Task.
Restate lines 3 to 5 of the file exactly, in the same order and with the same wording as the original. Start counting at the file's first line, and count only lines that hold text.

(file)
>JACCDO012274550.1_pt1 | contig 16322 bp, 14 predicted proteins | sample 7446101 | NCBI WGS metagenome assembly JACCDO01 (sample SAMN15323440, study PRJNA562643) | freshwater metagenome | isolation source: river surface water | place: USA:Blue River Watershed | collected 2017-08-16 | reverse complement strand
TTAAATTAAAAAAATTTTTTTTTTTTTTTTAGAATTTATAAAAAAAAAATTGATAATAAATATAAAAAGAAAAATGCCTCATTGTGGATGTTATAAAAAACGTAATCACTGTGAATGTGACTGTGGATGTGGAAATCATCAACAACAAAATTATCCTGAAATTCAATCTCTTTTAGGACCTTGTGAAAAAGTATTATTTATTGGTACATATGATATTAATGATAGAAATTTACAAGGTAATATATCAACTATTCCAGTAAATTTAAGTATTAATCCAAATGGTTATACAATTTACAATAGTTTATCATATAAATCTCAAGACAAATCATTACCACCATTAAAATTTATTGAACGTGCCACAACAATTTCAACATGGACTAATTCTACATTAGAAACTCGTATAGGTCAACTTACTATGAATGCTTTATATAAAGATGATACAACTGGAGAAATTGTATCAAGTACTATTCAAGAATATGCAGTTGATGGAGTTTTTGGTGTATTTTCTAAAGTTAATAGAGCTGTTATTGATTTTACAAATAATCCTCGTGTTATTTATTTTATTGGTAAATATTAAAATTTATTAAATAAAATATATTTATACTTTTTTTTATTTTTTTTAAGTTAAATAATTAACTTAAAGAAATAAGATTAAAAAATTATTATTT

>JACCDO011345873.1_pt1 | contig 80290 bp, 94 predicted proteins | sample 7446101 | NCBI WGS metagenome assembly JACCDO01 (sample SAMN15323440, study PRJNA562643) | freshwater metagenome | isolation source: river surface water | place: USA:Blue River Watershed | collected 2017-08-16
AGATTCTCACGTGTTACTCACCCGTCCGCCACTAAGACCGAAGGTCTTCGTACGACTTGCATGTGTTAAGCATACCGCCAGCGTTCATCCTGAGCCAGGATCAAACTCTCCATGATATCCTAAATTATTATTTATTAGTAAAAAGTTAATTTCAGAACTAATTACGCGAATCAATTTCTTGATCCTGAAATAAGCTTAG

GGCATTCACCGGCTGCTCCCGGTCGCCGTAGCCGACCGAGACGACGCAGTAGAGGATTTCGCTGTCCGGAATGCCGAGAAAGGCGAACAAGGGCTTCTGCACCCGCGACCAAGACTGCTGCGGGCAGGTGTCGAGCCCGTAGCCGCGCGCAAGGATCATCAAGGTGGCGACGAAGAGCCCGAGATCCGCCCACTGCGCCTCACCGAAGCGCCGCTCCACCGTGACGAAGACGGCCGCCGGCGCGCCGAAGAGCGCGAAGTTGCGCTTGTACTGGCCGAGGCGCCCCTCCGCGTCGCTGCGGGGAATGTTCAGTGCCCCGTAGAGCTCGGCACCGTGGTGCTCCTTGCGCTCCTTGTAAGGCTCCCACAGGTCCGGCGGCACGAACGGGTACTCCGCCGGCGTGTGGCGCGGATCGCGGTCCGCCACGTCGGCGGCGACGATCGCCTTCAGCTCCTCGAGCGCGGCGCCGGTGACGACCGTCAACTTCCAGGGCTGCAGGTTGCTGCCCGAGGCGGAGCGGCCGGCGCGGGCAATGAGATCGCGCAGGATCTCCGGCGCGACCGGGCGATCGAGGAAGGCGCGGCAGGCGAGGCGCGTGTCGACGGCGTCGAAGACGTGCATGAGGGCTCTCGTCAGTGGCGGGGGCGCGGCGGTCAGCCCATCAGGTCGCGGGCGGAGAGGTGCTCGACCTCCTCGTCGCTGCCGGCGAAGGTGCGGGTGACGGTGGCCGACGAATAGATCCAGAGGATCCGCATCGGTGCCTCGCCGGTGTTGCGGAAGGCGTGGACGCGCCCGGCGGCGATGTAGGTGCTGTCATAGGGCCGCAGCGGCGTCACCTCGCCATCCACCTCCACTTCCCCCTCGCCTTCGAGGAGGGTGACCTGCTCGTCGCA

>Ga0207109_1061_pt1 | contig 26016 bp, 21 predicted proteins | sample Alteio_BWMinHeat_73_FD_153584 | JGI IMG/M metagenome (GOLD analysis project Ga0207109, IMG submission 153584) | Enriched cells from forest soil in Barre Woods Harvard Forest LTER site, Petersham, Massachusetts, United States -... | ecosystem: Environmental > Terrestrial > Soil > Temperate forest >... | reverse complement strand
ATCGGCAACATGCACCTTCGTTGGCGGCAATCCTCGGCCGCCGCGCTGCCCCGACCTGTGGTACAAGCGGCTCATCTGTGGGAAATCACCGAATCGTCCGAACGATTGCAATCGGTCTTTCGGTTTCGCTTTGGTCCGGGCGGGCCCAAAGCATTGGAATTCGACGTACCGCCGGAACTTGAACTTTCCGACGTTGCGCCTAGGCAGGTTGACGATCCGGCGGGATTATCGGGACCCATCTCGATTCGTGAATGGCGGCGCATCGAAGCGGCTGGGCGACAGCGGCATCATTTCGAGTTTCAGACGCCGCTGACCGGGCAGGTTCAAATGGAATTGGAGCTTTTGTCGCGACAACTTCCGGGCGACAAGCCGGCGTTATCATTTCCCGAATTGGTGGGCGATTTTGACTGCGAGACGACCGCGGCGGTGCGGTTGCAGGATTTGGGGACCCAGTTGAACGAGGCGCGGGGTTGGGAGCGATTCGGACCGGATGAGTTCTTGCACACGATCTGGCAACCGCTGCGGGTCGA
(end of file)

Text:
>JACCDO011345873.1_pt1 | contig 80290 bp, 94 predicted proteins | sample 7446101 | NCBI WGS metagenome assembly JACCDO01 (sample SAMN15323440, study PRJNA562643) | freshwater metagenome | isolation source: river surface water | place: USA:Blue River Watershed | collected 2017-08-16
AGATTCTCACGTGTTACTCACCCGTCCGCCACTAAGACCGAAGGTCTTCGTACGACTTGCATGTGTTAAGCATACCGCCAGCGTTCATCCTGAGCCAGGATCAAACTCTCCATGATATCCTAAATTATTATTTATTAGTAAAAAGTTAATTTCAGAACTAATTACGCGAATCAATTTCTTGATCCTGAAATAAGCTTAG

GGCATTCACCGGCTGCTCCCGGTCGCCGTAGCCGACCGAGACGACGCAGTAGAGGATTTCGCTGTCCGGAATGCCGAGAAAGGCGAACAAGGGCTTCTGCACCCGCGACCAAGACTGCTGCGGGCAGGTGTCGAGCCCGTAGCCGCGCGCAAGGATCATCAAGGTGGCGACGAAGAGCCCGAGATCCGCCCACTGCGCCTCACCGAAGCGCCGCTCCACCGTGACGAAGACGGCCGCCGGCGCGCCGAAGAGCGCGAAGTTGCGCTTGTACTGGCCGAGGCGCCCCTCCGCGTCGCTGCGGGGAATGTTCAGTGCCCCGTAGAGCTCGGCACCGTGGTGCTCCTTGCGCTCCTTGTAAGGCTCCCACAGGTCCGGCGGCACGAACGGGTACTCCGCCGGCGTGTGGCGCGGATCGCGGTCCGCCACGTCGGCGGCGACGATCGCCTTCAGCTCCTCGAGCGCGGCGCCGGTGACGACCGTCAACTTCCAGGGCTGCAGGTTGCTGCCCGAGGCGGAGCGGCCGGCGCGGGCAATGAGATCGCGCAGGATCTCCGGCGCGACCGGGCGATCGAGGAAGGCGCGGCAGGCGAGGCGCGTGTCGACGGCGTCGAAGACGTGCATGAGGGCTCTCGTCAGTGGCGGGGGCGCGGCGGTCAGCCCATCAGGTCGCGGGCGGAGAGGTGCTCGACCTCCTCGTCGCTGCCGGCGAAGGTGCGGGTGACGGTGGCCGACGAATAGATCCAGAGGATCCGCATCGGTGCCTCGCCGGTGTTGCGGAAGGCGTGGACGCGCCCGGCGGCGATGTAGGTGCTGTCATAGGGCCGCAGCGGCGTCACCTCGCCATCCACCTCCACTTCCCCCTCGCCTTCGAGGAGGGTGACCTGCTCGTCGCA